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The day the world “gets” Shabbos.
Went to shul this morning for the first time, well, since Simchas Torah. (shh…)
And it was SO lovely, with all the stores closed and, at least first thing in the morning, no traffic on Eglinton. It felt almost, almost like Shabbos, in a way that Shabbos here rarely does.
With all the blogs I read and facebook and everything, I see glimpses into many people’s lives who have very different lifestyles from us.
The fun thing this week has been watching everybody prepare frantically – just the way I do every time every single yom tov rolls around – heck, every single Shabbos.
Lists of holiday food, family, sleeping and travel arrangements, rushing to get everything done – kids in the way, bouncing off the walls, needing baths, showing off special clothes.
And something that doesn’t occur to the rest of the world on a regular basis: there are absolute deadlines, which must be respected.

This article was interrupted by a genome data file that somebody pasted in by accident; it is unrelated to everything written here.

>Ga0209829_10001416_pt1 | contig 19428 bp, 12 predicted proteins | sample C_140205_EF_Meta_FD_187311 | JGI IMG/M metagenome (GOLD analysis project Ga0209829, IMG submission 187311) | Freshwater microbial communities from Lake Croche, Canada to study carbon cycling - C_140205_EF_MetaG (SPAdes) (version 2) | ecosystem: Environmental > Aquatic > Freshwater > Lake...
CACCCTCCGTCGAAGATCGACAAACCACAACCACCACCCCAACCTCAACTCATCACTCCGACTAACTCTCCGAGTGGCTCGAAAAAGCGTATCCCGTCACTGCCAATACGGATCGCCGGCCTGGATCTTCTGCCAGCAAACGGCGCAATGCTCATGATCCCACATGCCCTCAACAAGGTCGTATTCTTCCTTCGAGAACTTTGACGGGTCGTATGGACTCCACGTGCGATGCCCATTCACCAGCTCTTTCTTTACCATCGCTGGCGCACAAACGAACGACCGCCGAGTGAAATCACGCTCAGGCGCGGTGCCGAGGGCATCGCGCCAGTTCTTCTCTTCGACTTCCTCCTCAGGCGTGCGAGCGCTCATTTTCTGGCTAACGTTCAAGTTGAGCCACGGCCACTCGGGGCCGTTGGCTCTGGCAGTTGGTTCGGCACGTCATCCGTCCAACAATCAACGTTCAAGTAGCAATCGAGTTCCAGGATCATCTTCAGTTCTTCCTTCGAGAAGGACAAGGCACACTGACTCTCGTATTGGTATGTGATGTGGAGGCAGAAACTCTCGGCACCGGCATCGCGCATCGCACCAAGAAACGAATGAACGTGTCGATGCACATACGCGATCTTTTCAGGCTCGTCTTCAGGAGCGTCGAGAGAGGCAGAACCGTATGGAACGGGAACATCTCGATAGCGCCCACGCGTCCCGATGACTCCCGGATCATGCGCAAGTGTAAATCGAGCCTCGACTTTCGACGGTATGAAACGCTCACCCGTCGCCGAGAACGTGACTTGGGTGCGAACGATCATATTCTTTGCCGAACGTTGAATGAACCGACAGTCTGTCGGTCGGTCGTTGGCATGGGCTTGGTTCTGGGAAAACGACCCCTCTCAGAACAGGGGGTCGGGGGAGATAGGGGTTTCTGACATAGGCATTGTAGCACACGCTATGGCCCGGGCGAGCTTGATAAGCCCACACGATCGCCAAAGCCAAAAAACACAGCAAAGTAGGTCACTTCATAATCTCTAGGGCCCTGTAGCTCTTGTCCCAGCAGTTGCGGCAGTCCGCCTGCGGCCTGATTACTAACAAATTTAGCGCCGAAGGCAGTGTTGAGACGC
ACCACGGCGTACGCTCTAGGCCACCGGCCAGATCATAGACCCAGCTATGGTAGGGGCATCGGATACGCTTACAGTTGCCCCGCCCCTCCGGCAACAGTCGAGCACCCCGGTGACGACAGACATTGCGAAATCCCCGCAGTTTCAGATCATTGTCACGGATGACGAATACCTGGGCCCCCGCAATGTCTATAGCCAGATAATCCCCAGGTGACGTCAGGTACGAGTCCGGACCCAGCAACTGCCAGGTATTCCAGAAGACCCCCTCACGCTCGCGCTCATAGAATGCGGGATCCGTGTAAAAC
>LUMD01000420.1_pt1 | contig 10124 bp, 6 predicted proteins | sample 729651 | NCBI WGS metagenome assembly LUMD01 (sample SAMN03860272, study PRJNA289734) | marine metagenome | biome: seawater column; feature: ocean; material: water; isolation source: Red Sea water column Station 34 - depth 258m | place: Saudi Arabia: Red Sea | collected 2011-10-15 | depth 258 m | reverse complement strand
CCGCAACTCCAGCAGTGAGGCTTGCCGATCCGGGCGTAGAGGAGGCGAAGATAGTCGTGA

I realize that they don’t have to stop cooking or stop baking or whatever at sunset or midnight or anything, but there is a deadline for buying presents, for shopping, for cooking and serving a holiday meal at a reasonably appropriate time.
If nothing else, religious Jews are masters of the absolute deadline. Shabbos, Yom Tov – we sweat, we scream, but we also know there’s no negotiating.
Today, I went around thinking of Xmas as the day that maybe, just maybe, they “get” us.
My husband was commenting on this after walking back from shul this morning. He noted that there were practically no cars on the road, and it really made it feel like Shabbos. It was really nice.ReplyDelete
Huh. Interesting insight about the deadlines and limits.ReplyDelete
I once explained to a colleague that I cook the equivalent of a Thanksgiving dinner for ten every week. She thought I was nuts.
Try telling your colleague about a 3-day yom tov!!! ;-)))ReplyDelete